This article includes mild spoilers for the Season 6 premiere of “Billions.”
Mr. Big wasn’t the only one.
In an early scene of the Season 6 premiere of the Showtime white-collar crime drama “Billions,” a main character on the show, Mike Wagner (played by David Costabile), has a heart attack while riding a Peloton, the high-end stationary bike.
Television viewers may well experience déjà vu after seeing the character dismount his Peloton and react to a wave of chest pain amid luxury furnishings. In the premiere episode last month of HBO Max’s “Sex and the City” revival, “And Just Like That …,” Carrie’s husband, known as Mr. Big (Chris Noth), dies of a heart attack after finishing his 1,000th Peloton ride.
One difference in the bizarrely similar plot points is that Costabile’s character, an executive at the hedge fund at the center of the show, survives. And when he returns to the office after his heart attack, the show took a chance to address the plot parallel head on.
“I’m not going out like Mr. Big,” Wagner, better known as Wags, says triumphantly to his employees.
The Season 6 premiere was given a surprise early release on Friday morning ahead of its scheduled on-air premiere Sunday night. The episode will be available free until April 10 across multiple streaming platforms, including on Showtime’s own website, Showtime.com, and on YouTube.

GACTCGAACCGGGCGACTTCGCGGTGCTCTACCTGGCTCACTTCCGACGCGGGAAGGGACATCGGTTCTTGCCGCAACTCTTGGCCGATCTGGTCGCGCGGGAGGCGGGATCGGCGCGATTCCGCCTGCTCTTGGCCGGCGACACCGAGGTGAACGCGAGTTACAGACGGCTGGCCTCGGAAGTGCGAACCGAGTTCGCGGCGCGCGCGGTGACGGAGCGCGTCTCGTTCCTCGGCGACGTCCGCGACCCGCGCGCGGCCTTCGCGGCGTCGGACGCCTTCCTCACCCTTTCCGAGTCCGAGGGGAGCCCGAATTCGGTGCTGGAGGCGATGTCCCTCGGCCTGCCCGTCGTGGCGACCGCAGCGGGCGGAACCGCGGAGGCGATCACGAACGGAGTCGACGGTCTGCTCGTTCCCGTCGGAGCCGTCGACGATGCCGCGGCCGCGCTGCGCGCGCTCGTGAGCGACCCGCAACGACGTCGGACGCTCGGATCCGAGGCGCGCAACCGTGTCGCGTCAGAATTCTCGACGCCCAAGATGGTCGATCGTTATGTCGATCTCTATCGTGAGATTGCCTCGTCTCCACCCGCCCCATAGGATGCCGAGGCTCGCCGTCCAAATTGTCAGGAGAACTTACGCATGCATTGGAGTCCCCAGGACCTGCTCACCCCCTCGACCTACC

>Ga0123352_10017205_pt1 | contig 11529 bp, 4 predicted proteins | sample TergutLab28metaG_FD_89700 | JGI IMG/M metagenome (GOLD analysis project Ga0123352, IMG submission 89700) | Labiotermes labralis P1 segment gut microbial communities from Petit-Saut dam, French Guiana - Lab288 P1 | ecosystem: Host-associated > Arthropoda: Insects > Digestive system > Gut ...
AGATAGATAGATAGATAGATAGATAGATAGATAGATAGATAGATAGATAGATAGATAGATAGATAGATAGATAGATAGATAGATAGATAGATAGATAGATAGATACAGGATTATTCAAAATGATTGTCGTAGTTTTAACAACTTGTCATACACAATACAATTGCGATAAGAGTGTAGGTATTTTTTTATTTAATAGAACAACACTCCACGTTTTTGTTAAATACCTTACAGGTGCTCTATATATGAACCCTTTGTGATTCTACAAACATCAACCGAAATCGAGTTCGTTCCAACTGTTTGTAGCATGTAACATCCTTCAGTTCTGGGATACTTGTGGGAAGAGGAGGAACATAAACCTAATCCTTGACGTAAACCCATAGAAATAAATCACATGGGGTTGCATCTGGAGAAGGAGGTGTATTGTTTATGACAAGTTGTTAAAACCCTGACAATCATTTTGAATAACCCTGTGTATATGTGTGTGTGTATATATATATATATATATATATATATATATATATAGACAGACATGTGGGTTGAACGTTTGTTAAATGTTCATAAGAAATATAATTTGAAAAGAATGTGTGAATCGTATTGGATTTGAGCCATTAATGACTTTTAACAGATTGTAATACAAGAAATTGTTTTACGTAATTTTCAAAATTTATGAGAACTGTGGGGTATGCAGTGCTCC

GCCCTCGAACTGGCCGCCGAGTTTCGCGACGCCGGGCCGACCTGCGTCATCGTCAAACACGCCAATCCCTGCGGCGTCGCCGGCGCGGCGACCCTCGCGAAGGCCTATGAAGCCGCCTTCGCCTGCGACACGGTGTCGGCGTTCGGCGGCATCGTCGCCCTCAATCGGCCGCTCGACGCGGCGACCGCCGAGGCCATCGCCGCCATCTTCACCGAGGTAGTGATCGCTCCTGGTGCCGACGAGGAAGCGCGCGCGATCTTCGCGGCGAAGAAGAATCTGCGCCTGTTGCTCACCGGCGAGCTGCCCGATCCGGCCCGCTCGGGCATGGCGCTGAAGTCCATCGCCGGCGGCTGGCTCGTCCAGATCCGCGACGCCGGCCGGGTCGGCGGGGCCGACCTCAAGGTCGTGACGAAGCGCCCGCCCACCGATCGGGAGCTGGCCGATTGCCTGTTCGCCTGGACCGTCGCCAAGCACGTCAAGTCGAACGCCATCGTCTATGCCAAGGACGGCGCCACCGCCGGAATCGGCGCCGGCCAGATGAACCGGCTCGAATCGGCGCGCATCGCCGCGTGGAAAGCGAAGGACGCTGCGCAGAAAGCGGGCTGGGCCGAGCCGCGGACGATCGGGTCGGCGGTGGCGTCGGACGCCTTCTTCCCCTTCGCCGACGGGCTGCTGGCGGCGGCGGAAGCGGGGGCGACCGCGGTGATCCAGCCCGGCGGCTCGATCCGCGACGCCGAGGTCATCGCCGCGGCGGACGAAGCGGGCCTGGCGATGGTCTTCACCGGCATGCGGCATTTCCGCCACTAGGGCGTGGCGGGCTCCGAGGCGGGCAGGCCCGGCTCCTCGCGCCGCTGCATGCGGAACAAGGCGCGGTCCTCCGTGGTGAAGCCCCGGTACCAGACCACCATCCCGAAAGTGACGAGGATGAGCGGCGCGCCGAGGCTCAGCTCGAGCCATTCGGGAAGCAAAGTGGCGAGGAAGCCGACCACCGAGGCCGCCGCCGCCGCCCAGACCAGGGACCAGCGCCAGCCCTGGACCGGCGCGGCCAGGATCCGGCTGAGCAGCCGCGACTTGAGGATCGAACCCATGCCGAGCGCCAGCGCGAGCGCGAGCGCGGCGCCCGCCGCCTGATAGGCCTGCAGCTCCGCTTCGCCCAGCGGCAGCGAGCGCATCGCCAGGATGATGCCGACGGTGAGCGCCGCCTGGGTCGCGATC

In a statement, the show’s executive producers said the scene was written and shot last spring, months before Mr. Big’s onscreen demise. The line of dialogue about Mr. Big was overdubbed only recently in postproduction.
“We added the line because it was what Wags would say,” they said in the statement. Showtime did not immediately respond to a question about whether Peloton was aware of the cameo before the episode debuted.
Peloton did not immediately comment.
The ill-fated “Sex and the City” cameo became a problem for Peloton: After the episode debuted, the company’s stock dropped.
The company tried to turn the unflattering cameo around by quickly filming an online ad featuring Noth, who lounges cozily with his Peloton instructor by the fire. But that move backfired when, later that week, The Hollywood Reporter published an article in which two women accused him of sexual assault. Peloton deleted the ad from its social media accounts. (Noth called the accusations “categorically false” and has since been accused of and denied sexual misconduct by multiple others.)
The company has already been facing challenges this week. After CNBC reported that the company planned to pause the production of its bikes, Peloton’s chief executive released a statement denying the report but saying that the company is considering laying off some workers. Peloton’s stock dropped 24 percent on Thursday.
The scenes were devised as restrictions kept people exercising at home during the pandemic, but demand for Peloton’s equipment has been waning as the country returns to old routines.